Wednesday, September 21, 2011

Recent Stats on Book Sales Unsettling

Just when a person thinks the economy can't get any worse and that book sales will start to increase again, along comes a website just loaded with startling statistics that make book sales seem all the more elusive and difficult.

According to New Book Titles and Editions, 2002 - 2010, by Bowker, it looks like there will soon be far more books in print than available readers if publishing trends continue.

Bowker's list includes broad genres, and the number of books published in that genre each year between 2002 and 2010. Publications move along pretty steadily. Not alwasy, but usually there's a slight increase in the number of books published each year. The exception to this is the category of Fiction, which saw an 89% increase in the number of titles published over this eight year period.

But more astounding, is the category titled "Non-traditional". Bowker defines non-traditional as consisting largely of reprints, often public domains, and other titles printed on-demand (POD). This category had an unbelievable increase of 280% in 2009. The number of books published non-traditionally between 2008 and 2009 went from 271,851 to 1,033,065. Again that was a 280% jump.

From 2009 to 2010 the category jumped another 169%, with 2,766,260 books published non-traditionally in 2010. All told this category jumped 8406% between 2002 and 2010.

Ultimately, over 2/3 of all books published between 2002 and 2010 were in this non-traditional category. And this does NOT take into account those books published that did not have an ISBN number!

So, what accounts for this? It seems pretty obvious that in large part this jump is the result of people discovering the joy of self-publishing, either by doing it themselves or by going through a vanity or subsidy press. POD has been available for a while, but it's only been in the past few years that it has really taken off.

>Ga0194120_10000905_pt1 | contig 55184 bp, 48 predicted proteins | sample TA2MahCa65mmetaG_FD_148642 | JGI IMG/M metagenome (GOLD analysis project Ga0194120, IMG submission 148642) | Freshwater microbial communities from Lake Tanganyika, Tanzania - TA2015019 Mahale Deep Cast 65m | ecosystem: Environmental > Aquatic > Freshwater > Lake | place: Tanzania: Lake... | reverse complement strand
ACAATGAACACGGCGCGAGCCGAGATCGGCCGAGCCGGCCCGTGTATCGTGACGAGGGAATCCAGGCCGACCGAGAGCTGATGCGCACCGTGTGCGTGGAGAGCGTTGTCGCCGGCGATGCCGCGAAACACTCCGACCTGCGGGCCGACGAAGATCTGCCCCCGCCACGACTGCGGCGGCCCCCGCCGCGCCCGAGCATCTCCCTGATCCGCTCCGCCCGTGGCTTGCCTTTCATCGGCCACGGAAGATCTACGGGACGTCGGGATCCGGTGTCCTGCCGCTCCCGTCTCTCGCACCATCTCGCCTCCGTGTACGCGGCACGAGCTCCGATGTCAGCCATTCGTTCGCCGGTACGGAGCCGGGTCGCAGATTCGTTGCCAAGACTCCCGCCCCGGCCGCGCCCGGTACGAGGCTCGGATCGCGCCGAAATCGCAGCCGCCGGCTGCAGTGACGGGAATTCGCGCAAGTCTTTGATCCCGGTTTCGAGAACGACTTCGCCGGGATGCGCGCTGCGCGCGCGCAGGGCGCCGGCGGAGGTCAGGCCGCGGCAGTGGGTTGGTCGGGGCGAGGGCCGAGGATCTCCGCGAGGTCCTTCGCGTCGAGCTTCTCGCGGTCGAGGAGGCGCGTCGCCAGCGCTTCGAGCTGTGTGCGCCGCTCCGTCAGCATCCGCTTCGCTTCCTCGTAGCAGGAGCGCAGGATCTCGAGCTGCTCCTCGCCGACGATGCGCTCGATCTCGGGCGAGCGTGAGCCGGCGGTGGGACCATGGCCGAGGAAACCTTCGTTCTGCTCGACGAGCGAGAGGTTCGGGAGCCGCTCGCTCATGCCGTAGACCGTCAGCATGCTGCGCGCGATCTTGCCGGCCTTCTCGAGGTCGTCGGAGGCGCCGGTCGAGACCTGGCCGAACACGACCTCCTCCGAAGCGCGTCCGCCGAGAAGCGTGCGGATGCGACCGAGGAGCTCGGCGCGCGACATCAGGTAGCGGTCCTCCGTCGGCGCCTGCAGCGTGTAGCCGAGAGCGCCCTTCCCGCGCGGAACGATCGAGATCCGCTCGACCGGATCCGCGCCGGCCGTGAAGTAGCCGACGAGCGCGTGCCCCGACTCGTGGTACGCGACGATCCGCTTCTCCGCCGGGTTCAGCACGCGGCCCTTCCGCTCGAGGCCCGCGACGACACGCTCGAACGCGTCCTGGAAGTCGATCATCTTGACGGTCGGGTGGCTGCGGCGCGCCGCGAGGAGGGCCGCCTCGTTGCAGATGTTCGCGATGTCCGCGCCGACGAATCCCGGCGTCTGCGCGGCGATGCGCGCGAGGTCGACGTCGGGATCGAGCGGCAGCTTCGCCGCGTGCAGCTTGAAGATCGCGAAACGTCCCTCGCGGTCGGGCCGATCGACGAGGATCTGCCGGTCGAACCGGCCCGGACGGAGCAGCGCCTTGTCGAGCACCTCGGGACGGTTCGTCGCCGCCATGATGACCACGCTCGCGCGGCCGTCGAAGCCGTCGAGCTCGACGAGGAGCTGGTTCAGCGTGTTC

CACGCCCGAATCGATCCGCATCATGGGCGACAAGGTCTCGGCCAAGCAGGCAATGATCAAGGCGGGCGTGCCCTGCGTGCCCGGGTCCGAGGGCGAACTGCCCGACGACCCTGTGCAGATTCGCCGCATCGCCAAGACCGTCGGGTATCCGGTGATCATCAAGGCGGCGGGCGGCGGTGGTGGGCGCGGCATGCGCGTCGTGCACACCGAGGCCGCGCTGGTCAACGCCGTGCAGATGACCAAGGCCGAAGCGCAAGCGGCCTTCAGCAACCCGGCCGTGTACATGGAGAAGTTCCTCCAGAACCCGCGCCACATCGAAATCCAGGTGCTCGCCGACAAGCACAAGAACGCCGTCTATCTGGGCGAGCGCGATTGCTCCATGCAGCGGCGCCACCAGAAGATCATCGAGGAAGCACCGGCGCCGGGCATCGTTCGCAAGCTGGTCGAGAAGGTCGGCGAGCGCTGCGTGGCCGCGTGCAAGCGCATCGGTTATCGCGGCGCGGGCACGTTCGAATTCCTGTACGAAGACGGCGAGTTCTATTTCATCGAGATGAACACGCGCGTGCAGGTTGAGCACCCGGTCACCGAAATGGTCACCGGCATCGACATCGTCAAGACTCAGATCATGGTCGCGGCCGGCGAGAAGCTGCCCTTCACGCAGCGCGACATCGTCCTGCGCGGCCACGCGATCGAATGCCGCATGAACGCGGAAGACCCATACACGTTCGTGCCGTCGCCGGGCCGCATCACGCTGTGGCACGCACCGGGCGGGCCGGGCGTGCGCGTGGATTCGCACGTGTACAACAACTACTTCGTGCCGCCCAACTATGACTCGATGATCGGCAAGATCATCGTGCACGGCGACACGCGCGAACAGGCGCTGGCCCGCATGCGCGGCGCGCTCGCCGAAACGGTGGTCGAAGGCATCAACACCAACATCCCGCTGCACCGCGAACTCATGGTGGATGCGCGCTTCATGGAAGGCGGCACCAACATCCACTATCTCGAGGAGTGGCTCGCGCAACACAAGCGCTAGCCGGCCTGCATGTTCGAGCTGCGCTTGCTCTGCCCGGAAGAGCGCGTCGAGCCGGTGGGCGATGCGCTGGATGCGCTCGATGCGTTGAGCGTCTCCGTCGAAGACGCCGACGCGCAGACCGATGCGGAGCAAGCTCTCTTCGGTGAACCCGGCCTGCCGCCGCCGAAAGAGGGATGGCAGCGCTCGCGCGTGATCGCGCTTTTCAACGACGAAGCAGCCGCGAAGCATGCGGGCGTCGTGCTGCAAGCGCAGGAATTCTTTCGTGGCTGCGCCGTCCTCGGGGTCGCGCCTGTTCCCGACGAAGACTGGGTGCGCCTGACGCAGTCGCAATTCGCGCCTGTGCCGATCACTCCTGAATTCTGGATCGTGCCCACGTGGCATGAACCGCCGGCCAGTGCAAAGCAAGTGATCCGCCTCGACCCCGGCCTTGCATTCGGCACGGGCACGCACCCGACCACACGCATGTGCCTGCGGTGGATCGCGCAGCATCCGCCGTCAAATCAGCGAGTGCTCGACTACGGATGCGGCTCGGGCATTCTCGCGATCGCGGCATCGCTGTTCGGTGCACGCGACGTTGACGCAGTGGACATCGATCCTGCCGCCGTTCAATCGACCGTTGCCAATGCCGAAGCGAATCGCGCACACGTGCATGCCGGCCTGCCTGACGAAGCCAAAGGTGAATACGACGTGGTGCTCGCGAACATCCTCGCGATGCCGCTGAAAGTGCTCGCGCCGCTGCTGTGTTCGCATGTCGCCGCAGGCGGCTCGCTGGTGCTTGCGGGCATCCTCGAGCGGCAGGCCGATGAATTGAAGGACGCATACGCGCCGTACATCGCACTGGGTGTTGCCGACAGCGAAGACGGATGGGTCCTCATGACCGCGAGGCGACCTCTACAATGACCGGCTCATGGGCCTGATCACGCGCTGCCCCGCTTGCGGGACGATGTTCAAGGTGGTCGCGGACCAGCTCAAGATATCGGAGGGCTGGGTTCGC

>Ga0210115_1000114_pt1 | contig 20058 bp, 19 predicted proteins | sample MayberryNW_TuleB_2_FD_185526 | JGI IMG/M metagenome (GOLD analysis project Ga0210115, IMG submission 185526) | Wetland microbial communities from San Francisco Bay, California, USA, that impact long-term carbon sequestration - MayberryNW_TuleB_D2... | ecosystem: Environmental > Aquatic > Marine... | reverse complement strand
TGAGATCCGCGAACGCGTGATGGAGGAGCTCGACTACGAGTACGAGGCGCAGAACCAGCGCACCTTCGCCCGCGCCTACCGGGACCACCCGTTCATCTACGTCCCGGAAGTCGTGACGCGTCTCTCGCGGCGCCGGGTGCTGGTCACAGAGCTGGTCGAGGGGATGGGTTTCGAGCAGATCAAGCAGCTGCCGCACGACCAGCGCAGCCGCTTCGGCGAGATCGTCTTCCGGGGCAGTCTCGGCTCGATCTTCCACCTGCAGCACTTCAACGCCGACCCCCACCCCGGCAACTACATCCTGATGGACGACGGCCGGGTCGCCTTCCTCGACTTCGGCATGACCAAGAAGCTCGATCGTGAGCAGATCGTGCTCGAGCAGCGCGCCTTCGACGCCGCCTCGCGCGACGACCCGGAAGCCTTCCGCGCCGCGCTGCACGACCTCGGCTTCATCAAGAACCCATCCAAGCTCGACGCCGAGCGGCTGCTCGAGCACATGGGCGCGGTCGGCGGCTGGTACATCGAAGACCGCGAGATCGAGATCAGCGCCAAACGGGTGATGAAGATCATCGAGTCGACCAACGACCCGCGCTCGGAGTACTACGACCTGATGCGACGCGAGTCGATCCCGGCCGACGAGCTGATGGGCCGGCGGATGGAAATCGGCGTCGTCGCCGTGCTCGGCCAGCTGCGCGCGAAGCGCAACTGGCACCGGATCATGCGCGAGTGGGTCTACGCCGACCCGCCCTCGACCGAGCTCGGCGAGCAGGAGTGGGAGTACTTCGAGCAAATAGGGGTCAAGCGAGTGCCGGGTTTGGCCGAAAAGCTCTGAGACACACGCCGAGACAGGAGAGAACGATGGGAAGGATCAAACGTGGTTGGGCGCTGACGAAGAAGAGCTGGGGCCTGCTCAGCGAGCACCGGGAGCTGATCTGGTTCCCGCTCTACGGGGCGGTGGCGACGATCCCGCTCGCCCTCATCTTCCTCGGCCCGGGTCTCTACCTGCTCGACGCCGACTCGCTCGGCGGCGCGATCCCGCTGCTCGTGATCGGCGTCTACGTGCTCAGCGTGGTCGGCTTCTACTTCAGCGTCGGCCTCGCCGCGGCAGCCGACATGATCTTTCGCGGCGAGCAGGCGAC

This figure probably also covers books printed POD by small presses, even though those books are not "self-published" or vanity or subsidy published.

That's a lot of books. Whether this total includes ebooks is not clear.

So, having trouble selling your book? This could be why.


Moonlight Mesa publisher Becky Coffield has added a fourth event to this fall's calendar, and that is the Arizona National Livestock Show in Phoenix between December 28 and January 1. This is a new event for Moonlight Mesa. It's five days. "I hope I can be nice to people for five days in a row," Coffield said.


The possibility is there that Moonlight Mesa's second young reader book (ages 7 - 12) may make an appearance in late, late 2011 instead of early 2012. Sam's Desert Adventure is now going out for review. The cover is finished. Illustrations are still pending on the title, however.

"I hope we can get the book out by Christmas, but if not, so be it. I know from painful past experiences that you can't rush a book!" publisher Becky Coffield said. "There will be a Christmas next year, too. I also wanted the book to have a 2012 copyright and LCCN number, so those are two good reasons to wait. Still, it's always fun having a new book to sell, and we have two good events coming in December!!"

"For certain we'll have the book by Gold Rush Days, and I can't wait to take it to Mule Days in Bishop," Coffield said. (The book features a mule.)


Publisher Becky Coffield is now requiring that every author have a website. "It's a proven fact that people are far more likely to visit an author's website than a publisher's website," Coffield said. "Only two of our authors don't have a website: Jere D. James and Stoney Bowers. Stoney told me two years ago when we took on his first book that he would have a website right away. Ooops. As for Jere James...he had one once, but is willing to start another. We'll help both writers however we can."

New also will be sample chapters from the authors' books posted on the sites. "People will be able to read two or three chapters and then have a better idea whether they want the book or not. In Stoney's case, he could post two or three poems. It's a great idea, and should increase sales dramatically," Coffield said. "It'll be interesting to watch the analytics on this."

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